Congo boycotts 2 UN events because it wasn’t consulted

UNITED NATIONS (AP) — Congo is boycotting two planned U.N. events focusing on the central African nation because it was not consulted on the agenda or expected outcome, the president’s top adviser said Wednesday.

Barnabe Kikaya Bin Karubi told The Associated Press the government was informed that as a result the meetings had been canceled.

He said Thursday’s planned meeting, hosted by Germany and U.N. peacekeeping chief Jean-Pierre Lacroix, was for special envoys on central Africa, “but we all know that the main issue there was going to be the Democratic Republic of Congo.”

A second ministerial meeting Friday organized by the United Nations was “to review all aspects of problems facing the Congo,” Kikaya Bin Karubi said.

“The problem is that these meetings were planned without consultations with the government of the Democratic Republic of Congo,” he said. “We are of the opinion that to organize such a meeting, we must give our input … so we know what are the objectives, what are we going to achieve.”

For that reason, Kikaya Bin Karubi said the government wrote to all the hosts and the United Nations “explaining the reasons why we could not attend.”

“They were very disappointed and were trying to convince us to attend the meeting anyhow, but our decision was final,” he said. “We told them we will not go to a meeting that will bind us, maybe with a resolution or a statement or a communique because we don’t know what the objectives are.”

Kikaya Bin Karubi said the government didn’t know whether either meeting was going to discuss Congo’s mining sector, development issues, the Ebola outbreak, presidential and parliamentary elections scheduled for December, or something else.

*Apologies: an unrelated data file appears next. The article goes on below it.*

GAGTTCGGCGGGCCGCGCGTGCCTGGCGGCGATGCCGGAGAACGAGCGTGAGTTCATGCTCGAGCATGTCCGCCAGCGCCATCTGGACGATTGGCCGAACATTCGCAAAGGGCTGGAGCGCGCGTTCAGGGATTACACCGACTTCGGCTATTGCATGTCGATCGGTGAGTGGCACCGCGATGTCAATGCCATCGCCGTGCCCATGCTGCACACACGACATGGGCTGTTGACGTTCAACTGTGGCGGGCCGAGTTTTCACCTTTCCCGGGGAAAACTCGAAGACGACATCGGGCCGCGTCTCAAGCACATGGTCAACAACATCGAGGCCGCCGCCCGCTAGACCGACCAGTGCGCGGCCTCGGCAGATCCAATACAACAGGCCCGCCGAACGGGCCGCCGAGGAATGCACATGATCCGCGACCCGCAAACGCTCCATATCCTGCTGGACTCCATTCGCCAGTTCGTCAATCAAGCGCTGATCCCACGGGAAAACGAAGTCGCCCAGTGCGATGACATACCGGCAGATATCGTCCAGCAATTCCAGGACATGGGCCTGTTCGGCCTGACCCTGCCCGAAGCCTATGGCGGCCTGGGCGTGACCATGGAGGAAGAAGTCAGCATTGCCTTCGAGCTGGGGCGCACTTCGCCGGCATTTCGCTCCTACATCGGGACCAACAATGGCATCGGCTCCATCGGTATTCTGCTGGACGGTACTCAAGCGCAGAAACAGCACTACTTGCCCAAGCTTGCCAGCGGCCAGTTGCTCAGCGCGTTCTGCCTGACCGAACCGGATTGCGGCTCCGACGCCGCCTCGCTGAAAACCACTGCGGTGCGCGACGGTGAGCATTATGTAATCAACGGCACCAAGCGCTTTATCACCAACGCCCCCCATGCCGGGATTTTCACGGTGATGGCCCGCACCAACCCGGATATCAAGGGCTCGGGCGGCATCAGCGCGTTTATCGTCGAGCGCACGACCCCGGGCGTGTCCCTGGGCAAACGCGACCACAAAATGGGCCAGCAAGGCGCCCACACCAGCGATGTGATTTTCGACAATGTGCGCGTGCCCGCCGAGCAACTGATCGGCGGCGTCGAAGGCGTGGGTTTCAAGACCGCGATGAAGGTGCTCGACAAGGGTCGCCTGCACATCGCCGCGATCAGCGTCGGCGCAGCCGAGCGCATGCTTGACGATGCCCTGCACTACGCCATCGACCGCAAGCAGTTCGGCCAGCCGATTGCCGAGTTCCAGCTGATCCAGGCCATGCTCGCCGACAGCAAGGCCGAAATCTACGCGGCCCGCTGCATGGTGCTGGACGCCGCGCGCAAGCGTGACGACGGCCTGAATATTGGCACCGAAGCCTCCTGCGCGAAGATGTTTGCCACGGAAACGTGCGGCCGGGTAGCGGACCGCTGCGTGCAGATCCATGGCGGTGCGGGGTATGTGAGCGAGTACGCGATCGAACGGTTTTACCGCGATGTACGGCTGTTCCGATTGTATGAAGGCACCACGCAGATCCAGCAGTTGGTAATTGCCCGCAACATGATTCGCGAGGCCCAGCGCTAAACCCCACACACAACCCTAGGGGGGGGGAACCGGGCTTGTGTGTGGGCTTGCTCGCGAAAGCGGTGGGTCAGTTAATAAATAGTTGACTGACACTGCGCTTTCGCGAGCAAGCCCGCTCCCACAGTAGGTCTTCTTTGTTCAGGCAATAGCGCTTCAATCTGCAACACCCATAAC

“Congo can no longer accept to attend meetings as participants” when it hasn’t been consulted, he said. “I think we got our message across. They understood what we wanted and that’s why the meetings have been canceled.”

Congo is a vast country with trillions of dollars’ worth of mineral wealth which dozens of armed groups are battling over. Millions of Congolese have been displaced by various internal conflicts, and unrest in the northeast is posing a challenge to tackling the latest outbreak of the deadly Ebola virus.

President Joseph Kabila stressed in his speech to the U.N. General Assembly on Tuesday that long-delayed elections will go ahead on Dec. 23. His mandate ended in December 2016 but he remained in office because of delays in holding elections, which sparked deadly protests.

Kikaya Bin Karubi stressed that the government hasn’t “closed doors” to meetings at the United Nations or elsewhere.

“In the future, if anybody wants to organize a meeting on the Democratic Republic of Congo, there must be prior consultations with the government so that we can design clearly what are the objectives, what are we going to achieve,” he said.

“Then, we can come up with a communique or a statement that would serve the cause of Congo,” Kikaya Bin Karubi said.

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